Today is Google’s ninth birthday – as witnessed by the cute pi&ntilda;ata in their home page logo*. So that means it’s been nine years since that clean, simple page with just a logo, a search box and a button appeared and changed the way the web worked. Again.
I won’t rehash Google’s history, Wikipedia does the usual splendid job on that, suffice it to say they are still a great example, along with many others such as youTube & Facebook, that nothing is written in stone in this Internets business. That idea you just had may seem a little crazy/obvious/impossible to you right now, but in nine years time me and many others could be blogging about how your idea changed the world. Of course it won’t be ‘blogging’ then but memelizing…. coff. Excelsior!
* And no. Nothing happens if you ‘hit’ the pi&ntilda;ata unfortunately..
Thanks to researchers who recently presented at SIGGRAPH, we may soon have intelligent image resizing in Photoshop to help fit photos into any size and scale area. The technology looks at an image and tries to work out where the important parts are – so that when you re-size the image, it knows which parts can be reduce or expanded with minimal impact to what the image is trying to convey. Very clever indeed. The movie below gives some great examples of this.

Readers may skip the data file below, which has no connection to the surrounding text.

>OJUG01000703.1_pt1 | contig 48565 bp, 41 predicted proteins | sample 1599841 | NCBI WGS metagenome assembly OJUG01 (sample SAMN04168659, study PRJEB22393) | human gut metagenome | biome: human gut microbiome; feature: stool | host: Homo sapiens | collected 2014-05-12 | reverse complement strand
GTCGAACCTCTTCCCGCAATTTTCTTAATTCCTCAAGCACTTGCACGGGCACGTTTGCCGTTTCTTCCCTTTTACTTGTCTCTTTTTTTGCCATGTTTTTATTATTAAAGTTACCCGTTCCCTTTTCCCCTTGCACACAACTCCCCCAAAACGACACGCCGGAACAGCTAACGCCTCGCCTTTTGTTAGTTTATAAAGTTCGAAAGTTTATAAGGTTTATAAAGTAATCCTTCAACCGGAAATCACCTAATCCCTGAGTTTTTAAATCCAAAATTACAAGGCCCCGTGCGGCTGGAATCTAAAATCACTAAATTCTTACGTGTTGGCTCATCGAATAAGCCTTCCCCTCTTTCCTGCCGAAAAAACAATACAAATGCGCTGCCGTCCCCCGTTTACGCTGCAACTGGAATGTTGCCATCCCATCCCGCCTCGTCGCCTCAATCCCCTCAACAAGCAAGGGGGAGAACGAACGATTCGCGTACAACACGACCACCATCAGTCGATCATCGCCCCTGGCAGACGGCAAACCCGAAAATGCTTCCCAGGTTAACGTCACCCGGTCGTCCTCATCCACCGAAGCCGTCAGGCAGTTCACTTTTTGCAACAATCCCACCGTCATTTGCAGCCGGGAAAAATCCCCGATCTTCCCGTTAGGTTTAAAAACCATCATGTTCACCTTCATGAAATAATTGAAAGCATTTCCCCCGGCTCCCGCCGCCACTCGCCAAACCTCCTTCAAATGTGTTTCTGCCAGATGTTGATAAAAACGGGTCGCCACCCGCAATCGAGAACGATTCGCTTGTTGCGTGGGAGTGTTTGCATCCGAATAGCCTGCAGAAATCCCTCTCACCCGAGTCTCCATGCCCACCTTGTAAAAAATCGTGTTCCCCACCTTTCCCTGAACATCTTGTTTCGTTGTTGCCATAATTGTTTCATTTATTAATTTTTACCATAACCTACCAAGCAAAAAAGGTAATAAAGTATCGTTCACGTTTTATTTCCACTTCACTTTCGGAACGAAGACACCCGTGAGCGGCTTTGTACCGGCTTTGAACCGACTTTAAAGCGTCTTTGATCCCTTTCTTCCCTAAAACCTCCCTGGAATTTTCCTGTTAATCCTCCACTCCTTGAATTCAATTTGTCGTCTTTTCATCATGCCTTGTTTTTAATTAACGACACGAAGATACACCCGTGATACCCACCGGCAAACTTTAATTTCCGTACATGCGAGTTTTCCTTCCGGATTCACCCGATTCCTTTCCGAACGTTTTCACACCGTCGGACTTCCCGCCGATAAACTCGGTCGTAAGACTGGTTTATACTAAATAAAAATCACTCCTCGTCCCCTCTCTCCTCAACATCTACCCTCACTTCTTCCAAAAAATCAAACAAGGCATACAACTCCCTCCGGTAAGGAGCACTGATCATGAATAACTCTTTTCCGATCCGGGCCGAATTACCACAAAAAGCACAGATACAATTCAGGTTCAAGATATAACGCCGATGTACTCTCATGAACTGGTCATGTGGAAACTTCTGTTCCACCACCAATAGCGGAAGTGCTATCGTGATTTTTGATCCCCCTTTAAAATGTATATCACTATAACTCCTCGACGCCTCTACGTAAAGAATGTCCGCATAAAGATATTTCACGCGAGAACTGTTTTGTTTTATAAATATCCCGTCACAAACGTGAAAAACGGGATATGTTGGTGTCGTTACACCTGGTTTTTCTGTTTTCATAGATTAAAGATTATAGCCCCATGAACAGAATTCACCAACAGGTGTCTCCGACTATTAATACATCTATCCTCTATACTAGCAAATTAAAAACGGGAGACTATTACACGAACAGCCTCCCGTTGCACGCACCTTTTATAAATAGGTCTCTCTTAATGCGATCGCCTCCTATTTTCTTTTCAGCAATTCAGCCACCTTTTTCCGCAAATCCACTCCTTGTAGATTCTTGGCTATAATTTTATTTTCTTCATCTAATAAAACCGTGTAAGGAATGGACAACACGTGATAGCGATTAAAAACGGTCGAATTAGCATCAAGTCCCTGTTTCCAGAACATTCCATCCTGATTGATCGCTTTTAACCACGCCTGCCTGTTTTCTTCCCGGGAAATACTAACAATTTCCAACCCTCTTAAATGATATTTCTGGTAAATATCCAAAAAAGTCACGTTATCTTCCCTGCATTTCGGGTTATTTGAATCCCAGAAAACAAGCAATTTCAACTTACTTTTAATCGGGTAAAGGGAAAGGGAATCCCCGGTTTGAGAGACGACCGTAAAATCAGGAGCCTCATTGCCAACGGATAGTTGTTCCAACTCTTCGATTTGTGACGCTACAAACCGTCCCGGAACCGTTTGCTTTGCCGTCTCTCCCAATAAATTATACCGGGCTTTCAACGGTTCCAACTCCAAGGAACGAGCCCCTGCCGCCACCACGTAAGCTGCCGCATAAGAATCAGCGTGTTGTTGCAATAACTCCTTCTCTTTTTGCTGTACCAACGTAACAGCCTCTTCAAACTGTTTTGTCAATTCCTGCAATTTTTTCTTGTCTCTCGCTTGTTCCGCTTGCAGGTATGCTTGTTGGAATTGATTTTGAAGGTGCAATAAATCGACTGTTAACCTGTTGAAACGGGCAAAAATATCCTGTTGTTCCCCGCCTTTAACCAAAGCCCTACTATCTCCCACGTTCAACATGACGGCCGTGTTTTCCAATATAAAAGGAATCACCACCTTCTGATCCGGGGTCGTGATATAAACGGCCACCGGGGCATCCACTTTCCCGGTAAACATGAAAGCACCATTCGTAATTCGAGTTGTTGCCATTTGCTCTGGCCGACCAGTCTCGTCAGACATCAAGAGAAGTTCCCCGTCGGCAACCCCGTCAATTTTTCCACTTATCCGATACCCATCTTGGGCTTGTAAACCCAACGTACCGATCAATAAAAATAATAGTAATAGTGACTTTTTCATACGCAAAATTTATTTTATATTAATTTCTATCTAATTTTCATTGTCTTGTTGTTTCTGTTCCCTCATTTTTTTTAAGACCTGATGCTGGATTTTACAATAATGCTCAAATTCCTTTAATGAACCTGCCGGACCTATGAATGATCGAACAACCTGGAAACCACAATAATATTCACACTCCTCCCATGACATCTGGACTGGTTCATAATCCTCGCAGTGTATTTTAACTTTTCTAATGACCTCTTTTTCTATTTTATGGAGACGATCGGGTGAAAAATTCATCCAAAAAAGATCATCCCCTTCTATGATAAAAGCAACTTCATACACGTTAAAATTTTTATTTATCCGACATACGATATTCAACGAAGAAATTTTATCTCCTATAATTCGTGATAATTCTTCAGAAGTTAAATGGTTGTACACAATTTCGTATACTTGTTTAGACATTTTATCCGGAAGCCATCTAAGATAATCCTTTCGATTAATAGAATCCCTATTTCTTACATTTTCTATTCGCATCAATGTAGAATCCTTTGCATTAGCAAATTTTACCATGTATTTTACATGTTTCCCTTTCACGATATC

And why might this soon be in Photoshop? Well Adobe has hired one of the co-creators to join their team so expect cool stuff like this in the future. Perhaps they’ll even release some kind of image server that lets you define important image areas and then vend right-sized thumbnails or reduced images on the fly without having to go through the manual slog of intelligently cropping it yourself. That would be pretty cool. [From Wired]
The One Laptop Per Child project has released details of their new $100 laptop. This laptop was designed for poorer countries without good network & power infrastructure so it has some fascinating features. Key features that really stood out for me; the low power consumption architecture – designed to work with manual & solar charging methods, the screen that flips between colour / black & white to make it readable in direct sunlight, and most impressive, the rabbit ear wi-fi aerials that flip down when the laptop is closed, but when open allow transmission over up to 2 km. Also, the proprietary version of Linux on the machine is set up to create resource sharing networks, or a ‘mesh’ – meaning that when one laptop is connected to the Internet, then any laptop can connect via the wireless to share the connection. Genius. The BBC has a great overview here.
About is Useful.
This is the site of Matt Hobbs, Product Manager. All views presented here are my own and not those of my employers.